Tyler Junior College

Vision Care Technology


Assume that you became a dispensing optician in an optical dispensary. Your prime responsibilities? To serve eye doctors and their patients. You will work with optometrists and ophthalmologists in much the same way that pharmacists serve physicians, in that your primary role is to fill the patient's prescription for glasses or contact lenses. You will be meeting the public. A pleasant, sales-oriented professional personality will prove helpful.

Your work will start with the doctor's prescription for corrective eyewear. You will begin by measuring the individual's pupillary distance to determine the placement of the lenses. You will ask some rather personal question--occupation, hobbies, and reading habits. Strange? Not at all. There are hundreds of lenses available for many different purposes.

Once you have determined the proper type and shape of lens, you become the style consultant. Frames have become fashion accessories. You will guide the patient in the selection of frames that satisfy optical requirements, that best enhance facial features, color harmonize with complexion and suit the individual personality.

The task of fabricating lenses and assembling them into selected frames are put into the skilled hands of optical laboratory technicians. When the finished glasses are returned, you will use precision instruments of check their accuracy.

Through your expertise and ability, seemingly unintelligible numbers on a prescription blank have been transformed into eyewear precisely tailor-made for one specific person. Your skill, judgment and knowledge have helped give that person maximum visual sharpness and a new lease - as well as a new "look"- on life.

As an optical laboratory technician, your work started with an order for prescription ground eyewear. You may be a specialist in one phase of the fabrication process in a large laboratory or you may perform the entire operation.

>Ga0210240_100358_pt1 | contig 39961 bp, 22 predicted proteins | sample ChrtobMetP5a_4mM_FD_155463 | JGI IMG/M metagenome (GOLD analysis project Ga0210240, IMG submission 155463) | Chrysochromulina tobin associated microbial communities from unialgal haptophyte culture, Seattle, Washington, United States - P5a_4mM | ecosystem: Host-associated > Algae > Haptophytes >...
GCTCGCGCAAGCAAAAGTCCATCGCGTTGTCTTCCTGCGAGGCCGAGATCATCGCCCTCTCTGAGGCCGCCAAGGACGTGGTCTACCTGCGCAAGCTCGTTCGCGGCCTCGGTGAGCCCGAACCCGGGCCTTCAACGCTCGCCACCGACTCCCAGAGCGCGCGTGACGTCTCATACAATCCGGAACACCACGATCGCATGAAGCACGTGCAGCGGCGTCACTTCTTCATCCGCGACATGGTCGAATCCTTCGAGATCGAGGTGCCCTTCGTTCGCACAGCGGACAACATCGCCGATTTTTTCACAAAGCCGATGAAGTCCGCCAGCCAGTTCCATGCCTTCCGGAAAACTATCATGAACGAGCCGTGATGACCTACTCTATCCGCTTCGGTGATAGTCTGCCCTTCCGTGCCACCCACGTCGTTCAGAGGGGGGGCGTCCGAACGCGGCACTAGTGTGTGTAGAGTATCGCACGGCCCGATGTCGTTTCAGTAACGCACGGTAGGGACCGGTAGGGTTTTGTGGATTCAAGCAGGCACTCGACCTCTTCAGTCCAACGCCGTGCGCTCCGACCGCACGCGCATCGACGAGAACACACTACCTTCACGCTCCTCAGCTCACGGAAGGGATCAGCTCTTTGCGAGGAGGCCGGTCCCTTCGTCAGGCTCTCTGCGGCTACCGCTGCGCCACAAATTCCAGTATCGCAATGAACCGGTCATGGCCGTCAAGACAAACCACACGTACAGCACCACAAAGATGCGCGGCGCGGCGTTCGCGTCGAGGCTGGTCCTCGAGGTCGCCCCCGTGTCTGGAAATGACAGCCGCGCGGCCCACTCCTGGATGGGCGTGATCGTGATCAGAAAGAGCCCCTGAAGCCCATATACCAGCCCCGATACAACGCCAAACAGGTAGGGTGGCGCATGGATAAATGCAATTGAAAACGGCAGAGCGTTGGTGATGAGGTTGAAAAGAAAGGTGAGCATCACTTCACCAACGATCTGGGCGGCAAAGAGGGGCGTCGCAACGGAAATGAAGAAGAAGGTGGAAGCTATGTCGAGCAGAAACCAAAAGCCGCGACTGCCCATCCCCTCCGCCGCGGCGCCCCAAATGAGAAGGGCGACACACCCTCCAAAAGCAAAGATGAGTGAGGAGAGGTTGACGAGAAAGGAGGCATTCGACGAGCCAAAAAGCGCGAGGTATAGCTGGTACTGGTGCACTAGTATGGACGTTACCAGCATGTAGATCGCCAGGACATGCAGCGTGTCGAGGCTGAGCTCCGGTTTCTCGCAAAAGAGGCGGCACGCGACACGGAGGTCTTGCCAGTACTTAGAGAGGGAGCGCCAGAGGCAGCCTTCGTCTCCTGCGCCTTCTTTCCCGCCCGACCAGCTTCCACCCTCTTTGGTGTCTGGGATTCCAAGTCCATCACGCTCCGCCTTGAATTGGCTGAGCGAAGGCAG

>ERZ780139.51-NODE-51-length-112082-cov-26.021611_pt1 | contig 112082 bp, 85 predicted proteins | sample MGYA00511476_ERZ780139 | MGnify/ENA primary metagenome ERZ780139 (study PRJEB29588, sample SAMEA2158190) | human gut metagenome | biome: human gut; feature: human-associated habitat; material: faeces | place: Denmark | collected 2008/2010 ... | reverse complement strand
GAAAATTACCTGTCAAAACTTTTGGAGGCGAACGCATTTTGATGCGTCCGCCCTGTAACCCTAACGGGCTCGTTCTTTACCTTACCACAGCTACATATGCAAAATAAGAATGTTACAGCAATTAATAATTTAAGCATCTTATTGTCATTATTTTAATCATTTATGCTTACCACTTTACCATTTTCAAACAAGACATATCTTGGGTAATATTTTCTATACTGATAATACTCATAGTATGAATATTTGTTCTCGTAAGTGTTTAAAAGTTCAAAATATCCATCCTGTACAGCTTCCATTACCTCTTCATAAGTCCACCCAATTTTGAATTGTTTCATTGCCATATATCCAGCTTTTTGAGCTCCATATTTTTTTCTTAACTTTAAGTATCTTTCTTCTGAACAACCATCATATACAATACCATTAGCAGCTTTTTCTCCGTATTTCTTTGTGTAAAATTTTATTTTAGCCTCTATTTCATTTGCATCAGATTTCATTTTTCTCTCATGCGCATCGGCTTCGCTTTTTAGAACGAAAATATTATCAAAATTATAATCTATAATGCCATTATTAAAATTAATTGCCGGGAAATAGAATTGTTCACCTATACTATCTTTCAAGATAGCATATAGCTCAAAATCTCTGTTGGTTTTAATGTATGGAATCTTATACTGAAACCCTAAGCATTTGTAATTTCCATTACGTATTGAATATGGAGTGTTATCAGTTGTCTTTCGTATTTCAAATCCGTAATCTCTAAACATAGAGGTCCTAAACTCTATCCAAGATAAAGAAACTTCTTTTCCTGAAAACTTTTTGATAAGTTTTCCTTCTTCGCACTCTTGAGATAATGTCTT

You will begin with a lens blank of optically pure glass or plastic. The work order will give you the information you need to interpret the prescription with hairline accuracy. You will then proceed to grind and polish this lens blank, always using precision instruments to measure the required power. The edge of the lens is beveled and smoothed so that it can be assembled into the selected frame.

Dispensing opticians fit contact lenses, but do not manufacture them. They follow doctors' prescriptions, measure the corneas of patients eyes, and then prepare specifications for the contact lens manufacturer. They train patients how to insert, remove, and care for contact lenses during the adjustment period. The eye doctor will recheck the fit after the adjustment period, and the customer may return to the dispensing optician if the eye doctor recommends a change in prescription.

This is a simplified explanation of your duties as an optician. There are many other important intermediary steps in the actual procedure. Through it all, you will be exercising highly specialized technical skills, meticulous workmanship, painstaking patience and a thorough knowledge of the intricate laboratory equipment.

Vision Care Contact Information

Steve Robbins
Department Chair
Office: RTDC 118B

Email: srob@tjc.edu

Telephone: 903-510-2961

Advising contact: 903-510-2662